There's a fight brewing over a popular Middle Tennessee river and what should be disposed of in its waters.
A group dedicated to keeping the Harpeth River clean wants the amount of treated wastewater reduced, but city leaders in Franklin argue that water is cleaner than the water already in there.
"The water we put back in that river is cleaner and in better condition than what we take out," said Franklin City Administrator Eric Stuckey.
"That's the biggest fallacy - the craziest statement. A sewer plant can never remove everything, and some people have probably heard about the new emerging contaminants of concern: hormones in rivers that are feminizing fish, not all the industrial chemicals that go in can be taken out," said Dorie Bolze, with the Harpeth River Watershed Association.
Folks with the Harpeth River Watershed Association say Franklin violates state water quality standards by allowing so much treated sewage into the watershed.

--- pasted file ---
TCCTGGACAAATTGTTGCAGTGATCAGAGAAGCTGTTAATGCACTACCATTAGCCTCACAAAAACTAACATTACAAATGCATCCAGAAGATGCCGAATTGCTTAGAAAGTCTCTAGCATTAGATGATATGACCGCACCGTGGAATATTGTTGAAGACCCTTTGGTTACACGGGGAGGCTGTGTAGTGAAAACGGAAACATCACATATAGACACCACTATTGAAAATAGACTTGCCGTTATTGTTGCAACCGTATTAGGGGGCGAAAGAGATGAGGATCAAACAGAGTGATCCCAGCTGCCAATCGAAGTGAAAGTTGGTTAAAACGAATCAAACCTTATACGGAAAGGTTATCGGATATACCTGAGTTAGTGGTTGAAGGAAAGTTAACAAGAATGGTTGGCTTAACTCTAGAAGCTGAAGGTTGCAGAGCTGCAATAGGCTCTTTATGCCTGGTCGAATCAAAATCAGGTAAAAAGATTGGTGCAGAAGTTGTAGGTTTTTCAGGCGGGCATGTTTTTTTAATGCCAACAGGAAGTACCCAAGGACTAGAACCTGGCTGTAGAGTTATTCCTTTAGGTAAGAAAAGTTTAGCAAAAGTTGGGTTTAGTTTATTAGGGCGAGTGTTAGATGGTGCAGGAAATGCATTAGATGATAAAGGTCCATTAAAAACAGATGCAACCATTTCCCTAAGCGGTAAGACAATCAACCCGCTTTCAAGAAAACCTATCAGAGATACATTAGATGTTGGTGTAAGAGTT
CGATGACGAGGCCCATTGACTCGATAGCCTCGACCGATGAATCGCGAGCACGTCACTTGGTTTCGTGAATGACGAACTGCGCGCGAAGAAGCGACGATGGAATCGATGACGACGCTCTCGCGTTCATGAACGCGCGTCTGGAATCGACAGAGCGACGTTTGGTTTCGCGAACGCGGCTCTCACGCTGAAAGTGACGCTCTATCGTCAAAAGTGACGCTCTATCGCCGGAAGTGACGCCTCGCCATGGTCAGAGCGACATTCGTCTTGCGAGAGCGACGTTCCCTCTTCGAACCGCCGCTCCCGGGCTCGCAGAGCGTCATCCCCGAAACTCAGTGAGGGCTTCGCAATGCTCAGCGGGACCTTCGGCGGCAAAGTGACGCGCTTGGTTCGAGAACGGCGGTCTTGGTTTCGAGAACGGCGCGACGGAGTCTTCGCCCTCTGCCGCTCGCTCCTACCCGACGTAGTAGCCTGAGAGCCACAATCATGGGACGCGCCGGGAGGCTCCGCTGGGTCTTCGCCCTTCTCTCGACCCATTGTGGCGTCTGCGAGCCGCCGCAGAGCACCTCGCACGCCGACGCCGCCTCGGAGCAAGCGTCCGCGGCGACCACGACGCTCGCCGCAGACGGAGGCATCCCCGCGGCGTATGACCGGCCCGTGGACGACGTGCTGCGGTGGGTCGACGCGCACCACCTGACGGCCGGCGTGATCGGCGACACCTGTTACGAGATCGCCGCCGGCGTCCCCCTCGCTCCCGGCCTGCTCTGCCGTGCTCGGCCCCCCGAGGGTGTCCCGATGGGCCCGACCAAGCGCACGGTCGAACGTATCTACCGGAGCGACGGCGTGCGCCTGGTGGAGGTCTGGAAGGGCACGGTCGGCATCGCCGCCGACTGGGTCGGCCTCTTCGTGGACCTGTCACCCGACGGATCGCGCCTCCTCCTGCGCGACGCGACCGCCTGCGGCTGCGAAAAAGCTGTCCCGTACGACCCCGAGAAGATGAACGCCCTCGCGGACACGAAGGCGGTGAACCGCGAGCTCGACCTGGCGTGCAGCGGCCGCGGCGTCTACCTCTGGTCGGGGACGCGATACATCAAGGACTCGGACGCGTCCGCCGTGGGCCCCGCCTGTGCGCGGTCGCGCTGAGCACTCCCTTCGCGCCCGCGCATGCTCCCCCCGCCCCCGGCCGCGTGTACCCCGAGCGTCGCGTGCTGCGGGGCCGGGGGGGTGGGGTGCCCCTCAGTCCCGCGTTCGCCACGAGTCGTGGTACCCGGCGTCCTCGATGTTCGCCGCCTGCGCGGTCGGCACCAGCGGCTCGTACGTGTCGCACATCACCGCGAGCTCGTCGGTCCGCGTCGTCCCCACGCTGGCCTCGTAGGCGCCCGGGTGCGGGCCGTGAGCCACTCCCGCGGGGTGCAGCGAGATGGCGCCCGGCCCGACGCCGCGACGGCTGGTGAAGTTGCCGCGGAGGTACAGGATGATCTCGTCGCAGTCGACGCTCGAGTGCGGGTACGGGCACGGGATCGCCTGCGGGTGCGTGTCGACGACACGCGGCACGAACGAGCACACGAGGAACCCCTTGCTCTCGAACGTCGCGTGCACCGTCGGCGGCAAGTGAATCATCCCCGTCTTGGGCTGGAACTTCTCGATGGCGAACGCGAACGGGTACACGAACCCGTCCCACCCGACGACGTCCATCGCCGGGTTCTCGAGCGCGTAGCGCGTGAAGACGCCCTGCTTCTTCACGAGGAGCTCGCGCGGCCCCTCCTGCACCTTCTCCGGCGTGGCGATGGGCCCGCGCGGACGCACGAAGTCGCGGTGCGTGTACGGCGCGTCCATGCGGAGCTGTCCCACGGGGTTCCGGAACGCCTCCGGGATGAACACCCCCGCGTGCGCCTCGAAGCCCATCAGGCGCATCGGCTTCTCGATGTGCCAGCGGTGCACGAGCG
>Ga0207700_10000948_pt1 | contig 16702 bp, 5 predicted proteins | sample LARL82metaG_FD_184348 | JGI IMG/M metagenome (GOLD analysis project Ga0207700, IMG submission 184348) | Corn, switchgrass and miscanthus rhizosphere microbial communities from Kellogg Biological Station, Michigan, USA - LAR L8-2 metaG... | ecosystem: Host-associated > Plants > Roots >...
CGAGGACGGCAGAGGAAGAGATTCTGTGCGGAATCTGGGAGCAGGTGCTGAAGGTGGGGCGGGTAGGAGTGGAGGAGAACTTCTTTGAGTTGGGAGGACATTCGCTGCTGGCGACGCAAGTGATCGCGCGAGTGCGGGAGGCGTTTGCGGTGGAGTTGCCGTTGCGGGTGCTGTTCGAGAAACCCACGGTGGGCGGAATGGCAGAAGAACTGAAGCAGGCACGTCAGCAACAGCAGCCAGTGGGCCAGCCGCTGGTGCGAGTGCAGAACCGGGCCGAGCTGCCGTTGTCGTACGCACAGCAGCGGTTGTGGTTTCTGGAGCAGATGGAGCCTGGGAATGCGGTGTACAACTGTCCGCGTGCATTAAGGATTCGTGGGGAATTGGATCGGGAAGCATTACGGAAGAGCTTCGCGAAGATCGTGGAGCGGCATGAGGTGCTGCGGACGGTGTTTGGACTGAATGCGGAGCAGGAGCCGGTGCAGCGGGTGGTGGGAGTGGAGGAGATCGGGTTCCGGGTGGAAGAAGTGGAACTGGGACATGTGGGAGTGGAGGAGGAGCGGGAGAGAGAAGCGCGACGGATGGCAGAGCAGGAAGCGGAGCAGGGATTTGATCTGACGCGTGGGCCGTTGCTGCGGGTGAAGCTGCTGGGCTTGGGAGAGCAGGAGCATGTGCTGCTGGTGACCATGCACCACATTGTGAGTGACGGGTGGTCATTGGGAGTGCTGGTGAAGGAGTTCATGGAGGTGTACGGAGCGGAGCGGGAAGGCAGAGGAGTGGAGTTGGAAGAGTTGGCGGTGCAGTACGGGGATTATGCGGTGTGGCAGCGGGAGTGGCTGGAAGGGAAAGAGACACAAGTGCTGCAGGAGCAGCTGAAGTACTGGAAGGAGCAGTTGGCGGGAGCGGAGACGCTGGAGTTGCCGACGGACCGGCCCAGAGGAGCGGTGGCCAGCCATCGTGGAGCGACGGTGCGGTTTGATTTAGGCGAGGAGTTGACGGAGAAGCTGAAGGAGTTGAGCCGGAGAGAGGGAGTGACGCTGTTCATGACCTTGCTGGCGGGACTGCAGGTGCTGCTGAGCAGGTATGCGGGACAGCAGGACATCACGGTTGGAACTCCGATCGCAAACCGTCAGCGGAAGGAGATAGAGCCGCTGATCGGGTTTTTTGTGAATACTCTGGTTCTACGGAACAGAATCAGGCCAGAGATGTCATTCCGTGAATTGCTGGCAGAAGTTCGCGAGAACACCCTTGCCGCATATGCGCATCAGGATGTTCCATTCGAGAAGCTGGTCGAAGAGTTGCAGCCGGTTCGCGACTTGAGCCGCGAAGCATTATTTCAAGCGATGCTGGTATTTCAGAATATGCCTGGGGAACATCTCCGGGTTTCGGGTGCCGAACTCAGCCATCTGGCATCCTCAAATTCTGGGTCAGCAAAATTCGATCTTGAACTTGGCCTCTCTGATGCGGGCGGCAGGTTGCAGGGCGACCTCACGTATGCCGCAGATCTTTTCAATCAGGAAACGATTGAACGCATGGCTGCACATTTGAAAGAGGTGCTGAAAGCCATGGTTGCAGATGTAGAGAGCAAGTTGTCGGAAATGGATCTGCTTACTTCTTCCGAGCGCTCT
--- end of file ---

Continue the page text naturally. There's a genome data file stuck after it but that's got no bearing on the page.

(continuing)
That's not the only argument about the Harpeth River. The amount of water the city takes out of the river is also disputed, as the state has told the city to take out five percent less than it is now.
The city has appealed that order.
"We just want to see the data related to our river that shows us and want to work with it from there, so we're not asking to change anything. We're wanting to see if there are valid reasons to change the arrangement that's been in place for many years to this point," Stuckey said.
Harpeth River Watershed Association, which removed the final dam from Williamson County, believes the city can survive by taking out less water and putting less water back in.
"The river is really a wonderful amenity in downtown Franklin, and the parks department, we've been working with them to add the canoe accesses. There's a lot of interest in the Harpeth and recreating," Bolze said.
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